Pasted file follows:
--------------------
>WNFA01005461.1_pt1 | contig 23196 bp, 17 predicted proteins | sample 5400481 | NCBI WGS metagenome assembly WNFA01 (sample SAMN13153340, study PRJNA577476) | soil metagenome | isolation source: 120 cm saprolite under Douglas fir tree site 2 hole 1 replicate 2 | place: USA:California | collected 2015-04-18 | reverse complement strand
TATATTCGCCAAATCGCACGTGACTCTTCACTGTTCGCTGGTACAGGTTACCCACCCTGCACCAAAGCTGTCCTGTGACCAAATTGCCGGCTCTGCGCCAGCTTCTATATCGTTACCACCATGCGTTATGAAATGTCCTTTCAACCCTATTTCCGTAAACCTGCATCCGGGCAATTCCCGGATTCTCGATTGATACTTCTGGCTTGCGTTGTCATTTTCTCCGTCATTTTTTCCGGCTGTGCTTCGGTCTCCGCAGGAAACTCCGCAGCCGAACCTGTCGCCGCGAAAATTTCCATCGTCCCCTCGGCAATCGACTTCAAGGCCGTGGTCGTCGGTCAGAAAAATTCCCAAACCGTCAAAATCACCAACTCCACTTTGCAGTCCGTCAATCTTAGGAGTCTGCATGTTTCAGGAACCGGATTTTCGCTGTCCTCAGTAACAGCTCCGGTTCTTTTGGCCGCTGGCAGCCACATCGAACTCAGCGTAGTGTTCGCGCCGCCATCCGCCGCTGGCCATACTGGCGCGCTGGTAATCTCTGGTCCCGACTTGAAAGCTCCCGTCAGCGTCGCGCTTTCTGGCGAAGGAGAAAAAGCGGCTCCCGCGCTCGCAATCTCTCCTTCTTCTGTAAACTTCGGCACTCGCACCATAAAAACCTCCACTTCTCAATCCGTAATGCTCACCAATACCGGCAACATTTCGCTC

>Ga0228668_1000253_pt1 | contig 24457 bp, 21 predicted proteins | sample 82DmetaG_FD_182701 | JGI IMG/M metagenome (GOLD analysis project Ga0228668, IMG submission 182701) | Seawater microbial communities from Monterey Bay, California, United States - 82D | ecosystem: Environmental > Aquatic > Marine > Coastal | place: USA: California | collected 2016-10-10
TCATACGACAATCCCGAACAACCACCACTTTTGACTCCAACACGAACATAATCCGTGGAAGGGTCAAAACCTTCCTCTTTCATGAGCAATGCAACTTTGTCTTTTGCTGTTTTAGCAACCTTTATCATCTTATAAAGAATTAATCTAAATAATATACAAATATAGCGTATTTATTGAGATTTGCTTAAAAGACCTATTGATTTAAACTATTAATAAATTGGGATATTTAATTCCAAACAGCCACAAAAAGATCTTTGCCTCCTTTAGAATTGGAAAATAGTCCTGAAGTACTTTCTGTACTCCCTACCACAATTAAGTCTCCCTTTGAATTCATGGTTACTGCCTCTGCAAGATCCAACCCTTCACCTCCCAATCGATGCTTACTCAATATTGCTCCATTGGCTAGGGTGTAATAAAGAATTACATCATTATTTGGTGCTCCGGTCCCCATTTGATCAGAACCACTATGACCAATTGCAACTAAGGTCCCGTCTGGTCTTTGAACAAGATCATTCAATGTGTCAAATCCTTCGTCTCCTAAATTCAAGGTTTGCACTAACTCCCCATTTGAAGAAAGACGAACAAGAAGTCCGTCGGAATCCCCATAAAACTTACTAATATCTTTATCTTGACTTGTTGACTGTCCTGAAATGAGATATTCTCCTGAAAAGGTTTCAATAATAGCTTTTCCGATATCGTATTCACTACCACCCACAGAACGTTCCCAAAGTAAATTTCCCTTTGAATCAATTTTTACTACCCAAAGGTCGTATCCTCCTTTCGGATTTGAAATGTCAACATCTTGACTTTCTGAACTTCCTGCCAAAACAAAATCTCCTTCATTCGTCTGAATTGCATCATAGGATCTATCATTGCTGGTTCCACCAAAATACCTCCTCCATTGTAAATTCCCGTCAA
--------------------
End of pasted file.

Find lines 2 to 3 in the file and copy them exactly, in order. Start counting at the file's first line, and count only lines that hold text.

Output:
TATATTCGCCAAATCGCACGTGACTCTTCACTGTTCGCTGGTACAGGTTACCCACCCTGCACCAAAGCTGTCCTGTGACCAAATTGCCGGCTCTGCGCCAGCTTCTATATCGTTACCACCATGCGTTATGAAATGTCCTTTCAACCCTATTTCCGTAAACCTGCATCCGGGCAATTCCCGGATTCTCGATTGATACTTCTGGCTTGCGTTGTCATTTTCTCCGTCATTTTTTCCGGCTGTGCTTCGGTCTCCGCAGGAAACTCCGCAGCCGAACCTGTCGCCGCGAAAATTTCCATCGTCCCCTCGGCAATCGACTTCAAGGCCGTGGTCGTCGGTCAGAAAAATTCCCAAACCGTCAAAATCACCAACTCCACTTTGCAGTCCGTCAATCTTAGGAGTCTGCATGTTTCAGGAACCGGATTTTCGCTGTCCTCAGTAACAGCTCCGGTTCTTTTGGCCGCTGGCAGCCACATCGAACTCAGCGTAGTGTTCGCGCCGCCATCCGCCGCTGGCCATACTGGCGCGCTGGTAATCTCTGGTCCCGACTTGAAAGCTCCCGTCAGCGTCGCGCTTTCTGGCGAAGGAGAAAAAGCGGCTCCCGCGCTCGCAATCTCTCCTTCTTCTGTAAACTTCGGCACTCGCACCATAAAAACCTCCACTTCTCAATCCGTAATGCTCACCAATACCGGCAACATTTCGCTC

>Ga0228668_1000253_pt1 | contig 24457 bp, 21 predicted proteins | sample 82DmetaG_FD_182701 | JGI IMG/M metagenome (GOLD analysis project Ga0228668, IMG submission 182701) | Seawater microbial communities from Monterey Bay, California, United States - 82D | ecosystem: Environmental > Aquatic > Marine > Coastal | place: USA: California | collected 2016-10-10